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Cargo Ship Felicity Ace Sinks With Porsches, Audis, and Lamborghinis On Board

The ship reportedly went down in about 10,000 feet of water, so good luck with your salvage car dreams.

The Felicity Ace cargo ship that famously caught fire off the coast of Portugal on Feb. 16 has sunk. An update on the vessel’s official information site confirmed the news Tuesday morning, explaining that it had “suffered a list to starboard.” Salvage teams remain at the site as they continue to monitor the situation and look out for further incidents.

This statement, which was first reported on by Road & Track, comes roughly two weeks after the ship caught fire, torching nearly 4,000 cars inside. Most of those were built by Volkswagen Group brands like Audi, Bentley, Porsche, and Lamborghini. Salvage crews were finally able to board the Felicity Ace on Friday, Feb. 25, and were towing the boat to safety.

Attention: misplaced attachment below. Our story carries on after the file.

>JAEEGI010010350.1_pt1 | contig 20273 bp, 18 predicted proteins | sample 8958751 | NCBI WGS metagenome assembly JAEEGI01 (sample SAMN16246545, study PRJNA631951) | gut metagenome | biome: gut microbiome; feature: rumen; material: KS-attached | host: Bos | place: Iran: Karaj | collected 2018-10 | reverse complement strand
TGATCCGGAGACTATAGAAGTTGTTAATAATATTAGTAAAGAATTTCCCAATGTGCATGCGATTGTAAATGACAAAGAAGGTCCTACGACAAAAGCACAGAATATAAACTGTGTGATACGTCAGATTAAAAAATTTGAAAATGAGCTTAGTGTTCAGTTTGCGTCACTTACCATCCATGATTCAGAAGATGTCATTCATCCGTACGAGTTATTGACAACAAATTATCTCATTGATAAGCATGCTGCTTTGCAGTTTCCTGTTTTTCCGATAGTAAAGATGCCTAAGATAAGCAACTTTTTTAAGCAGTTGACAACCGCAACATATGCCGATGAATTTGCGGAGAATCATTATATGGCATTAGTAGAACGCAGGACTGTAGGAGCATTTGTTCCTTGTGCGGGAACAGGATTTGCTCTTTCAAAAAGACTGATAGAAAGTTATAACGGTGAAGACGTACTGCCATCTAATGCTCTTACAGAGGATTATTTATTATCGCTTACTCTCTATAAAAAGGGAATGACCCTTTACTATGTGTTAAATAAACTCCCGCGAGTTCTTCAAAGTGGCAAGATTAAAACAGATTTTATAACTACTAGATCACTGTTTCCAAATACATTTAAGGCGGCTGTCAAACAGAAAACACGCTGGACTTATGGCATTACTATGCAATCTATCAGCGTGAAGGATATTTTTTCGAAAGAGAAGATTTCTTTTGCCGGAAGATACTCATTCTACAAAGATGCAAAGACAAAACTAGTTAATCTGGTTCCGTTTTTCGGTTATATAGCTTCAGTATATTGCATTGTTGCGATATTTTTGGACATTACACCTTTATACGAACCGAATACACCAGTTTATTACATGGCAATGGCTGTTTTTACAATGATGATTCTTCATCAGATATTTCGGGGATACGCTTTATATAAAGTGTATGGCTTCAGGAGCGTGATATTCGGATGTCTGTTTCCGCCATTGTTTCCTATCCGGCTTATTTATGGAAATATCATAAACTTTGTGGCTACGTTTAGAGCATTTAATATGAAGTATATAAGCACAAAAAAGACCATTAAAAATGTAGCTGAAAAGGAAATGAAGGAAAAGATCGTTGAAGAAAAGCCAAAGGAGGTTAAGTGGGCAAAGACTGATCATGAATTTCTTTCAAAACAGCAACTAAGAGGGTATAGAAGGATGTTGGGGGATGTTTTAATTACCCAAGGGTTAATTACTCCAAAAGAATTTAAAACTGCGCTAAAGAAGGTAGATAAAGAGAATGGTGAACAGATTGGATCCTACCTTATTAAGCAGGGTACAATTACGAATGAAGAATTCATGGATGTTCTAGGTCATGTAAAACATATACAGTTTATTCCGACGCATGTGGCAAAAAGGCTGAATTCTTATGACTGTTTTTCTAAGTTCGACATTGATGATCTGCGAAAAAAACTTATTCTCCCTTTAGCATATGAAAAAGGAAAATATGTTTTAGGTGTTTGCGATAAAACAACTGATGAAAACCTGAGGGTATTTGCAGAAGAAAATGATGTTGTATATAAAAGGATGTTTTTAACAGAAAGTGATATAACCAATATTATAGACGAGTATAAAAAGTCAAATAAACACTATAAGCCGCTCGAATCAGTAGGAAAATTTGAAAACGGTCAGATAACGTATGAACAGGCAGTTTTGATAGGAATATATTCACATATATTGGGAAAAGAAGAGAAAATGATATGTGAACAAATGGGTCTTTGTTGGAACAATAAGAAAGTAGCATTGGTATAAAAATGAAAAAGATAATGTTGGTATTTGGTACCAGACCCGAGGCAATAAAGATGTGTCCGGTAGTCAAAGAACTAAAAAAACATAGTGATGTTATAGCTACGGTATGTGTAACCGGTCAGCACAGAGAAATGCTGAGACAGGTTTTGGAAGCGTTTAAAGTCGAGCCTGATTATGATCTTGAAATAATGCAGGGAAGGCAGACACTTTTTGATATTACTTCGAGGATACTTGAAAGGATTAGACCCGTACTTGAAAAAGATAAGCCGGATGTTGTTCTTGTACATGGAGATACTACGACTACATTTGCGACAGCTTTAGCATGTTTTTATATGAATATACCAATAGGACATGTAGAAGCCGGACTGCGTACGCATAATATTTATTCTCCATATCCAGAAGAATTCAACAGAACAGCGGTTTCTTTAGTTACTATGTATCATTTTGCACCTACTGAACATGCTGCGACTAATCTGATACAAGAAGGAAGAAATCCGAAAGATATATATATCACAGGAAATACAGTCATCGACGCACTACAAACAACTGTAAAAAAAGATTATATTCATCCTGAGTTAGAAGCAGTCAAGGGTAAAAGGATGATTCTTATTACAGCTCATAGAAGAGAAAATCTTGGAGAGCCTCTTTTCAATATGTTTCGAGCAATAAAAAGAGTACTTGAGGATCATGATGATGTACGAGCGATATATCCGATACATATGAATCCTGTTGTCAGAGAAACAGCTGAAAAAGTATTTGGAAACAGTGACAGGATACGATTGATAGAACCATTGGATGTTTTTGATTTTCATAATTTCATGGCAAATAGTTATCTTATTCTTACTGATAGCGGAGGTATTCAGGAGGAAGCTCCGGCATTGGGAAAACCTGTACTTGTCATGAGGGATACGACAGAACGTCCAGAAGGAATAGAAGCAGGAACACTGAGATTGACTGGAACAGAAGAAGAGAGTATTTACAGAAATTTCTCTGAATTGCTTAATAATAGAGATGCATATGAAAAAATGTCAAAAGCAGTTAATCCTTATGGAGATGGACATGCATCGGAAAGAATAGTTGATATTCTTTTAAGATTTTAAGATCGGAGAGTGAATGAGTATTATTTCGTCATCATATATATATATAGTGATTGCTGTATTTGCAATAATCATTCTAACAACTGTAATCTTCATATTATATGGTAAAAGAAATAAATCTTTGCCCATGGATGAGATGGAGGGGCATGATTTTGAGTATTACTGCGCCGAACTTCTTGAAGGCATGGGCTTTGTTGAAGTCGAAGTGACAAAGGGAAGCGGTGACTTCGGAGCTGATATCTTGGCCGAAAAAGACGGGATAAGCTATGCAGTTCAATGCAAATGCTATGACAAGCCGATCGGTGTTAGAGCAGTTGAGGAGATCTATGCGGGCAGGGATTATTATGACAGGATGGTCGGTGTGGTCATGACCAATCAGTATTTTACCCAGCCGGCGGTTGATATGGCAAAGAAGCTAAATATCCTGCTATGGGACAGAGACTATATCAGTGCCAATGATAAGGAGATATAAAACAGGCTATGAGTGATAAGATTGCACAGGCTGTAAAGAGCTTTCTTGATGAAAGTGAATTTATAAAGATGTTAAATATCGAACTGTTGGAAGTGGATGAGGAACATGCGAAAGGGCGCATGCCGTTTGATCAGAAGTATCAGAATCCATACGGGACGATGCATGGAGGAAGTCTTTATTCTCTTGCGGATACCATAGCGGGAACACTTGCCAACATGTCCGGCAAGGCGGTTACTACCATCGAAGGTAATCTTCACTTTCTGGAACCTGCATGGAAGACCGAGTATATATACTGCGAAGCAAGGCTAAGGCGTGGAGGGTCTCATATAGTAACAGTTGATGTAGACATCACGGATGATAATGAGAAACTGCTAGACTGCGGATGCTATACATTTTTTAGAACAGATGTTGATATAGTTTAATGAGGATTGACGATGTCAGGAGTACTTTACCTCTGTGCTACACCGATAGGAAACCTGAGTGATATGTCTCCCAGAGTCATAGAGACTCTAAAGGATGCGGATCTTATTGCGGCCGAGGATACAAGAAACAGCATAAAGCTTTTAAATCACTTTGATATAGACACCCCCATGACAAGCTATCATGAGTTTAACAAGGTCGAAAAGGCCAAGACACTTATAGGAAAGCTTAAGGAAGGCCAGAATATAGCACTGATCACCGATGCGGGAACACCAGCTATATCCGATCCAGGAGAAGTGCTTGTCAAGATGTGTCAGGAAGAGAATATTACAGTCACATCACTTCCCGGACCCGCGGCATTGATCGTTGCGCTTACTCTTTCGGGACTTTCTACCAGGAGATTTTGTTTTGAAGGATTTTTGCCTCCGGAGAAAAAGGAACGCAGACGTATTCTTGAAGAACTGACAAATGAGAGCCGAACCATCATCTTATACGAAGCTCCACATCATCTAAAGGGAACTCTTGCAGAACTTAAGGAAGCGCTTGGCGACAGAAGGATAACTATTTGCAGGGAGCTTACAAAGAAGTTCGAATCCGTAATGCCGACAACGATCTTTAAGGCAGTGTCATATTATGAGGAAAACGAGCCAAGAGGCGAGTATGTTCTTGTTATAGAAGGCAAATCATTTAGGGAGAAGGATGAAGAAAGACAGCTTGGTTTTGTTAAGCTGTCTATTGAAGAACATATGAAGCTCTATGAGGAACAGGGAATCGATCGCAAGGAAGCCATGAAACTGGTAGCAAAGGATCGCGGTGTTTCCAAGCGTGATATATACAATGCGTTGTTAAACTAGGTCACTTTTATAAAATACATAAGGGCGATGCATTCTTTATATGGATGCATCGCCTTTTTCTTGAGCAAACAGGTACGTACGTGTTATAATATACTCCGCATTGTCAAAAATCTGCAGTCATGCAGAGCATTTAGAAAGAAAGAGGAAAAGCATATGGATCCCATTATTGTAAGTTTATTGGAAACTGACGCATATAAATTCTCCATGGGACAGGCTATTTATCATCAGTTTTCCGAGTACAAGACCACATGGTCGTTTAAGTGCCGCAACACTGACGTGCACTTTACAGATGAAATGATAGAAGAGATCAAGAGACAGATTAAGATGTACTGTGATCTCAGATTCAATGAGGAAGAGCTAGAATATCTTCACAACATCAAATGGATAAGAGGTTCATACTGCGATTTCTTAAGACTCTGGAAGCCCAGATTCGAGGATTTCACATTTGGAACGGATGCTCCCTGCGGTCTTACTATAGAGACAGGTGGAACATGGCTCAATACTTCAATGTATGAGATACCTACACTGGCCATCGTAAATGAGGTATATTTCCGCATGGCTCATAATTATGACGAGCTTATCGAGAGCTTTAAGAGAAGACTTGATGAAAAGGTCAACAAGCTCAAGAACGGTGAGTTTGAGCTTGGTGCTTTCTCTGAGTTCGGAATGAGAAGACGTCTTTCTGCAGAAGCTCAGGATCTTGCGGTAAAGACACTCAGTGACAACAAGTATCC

According to Tuesday morning’s official statement, the boat was 220 nautical miles off the Azores region of Portugal when it went down in over 10,000 feet of water. There aren’t many more details about the ship’s sinking as of right now, and MOL Ship Management explains more info will be released as it becomes available. The sinking was also confirmed by the Portuguese Navy.

Automakers have scrambled since the ship caught fire to learn what was salvageable and what would need to be done to replace the lost cars. It’s been reported that Lamborghini could restart Aventador production as some of the final examples of the V12 supercar were on board for the incident. Likewise, would-be owners of other high-end Bentleys and Porsches had been waiting on their cars for months and even over a year in some cases as supply chain issues delayed production.

There’s no precise breakdown available for each affected model, though we know that 189 Bentleys, roughly 1,110 Porsches, and “dozens” of Lamborghinis were caught up in the smoke.

It’s believed that the lithium-ion batteries of electric vehicles on the ship may have prolonged the fire and made it more difficult to extinguish for recovery crews.

This is a developing story.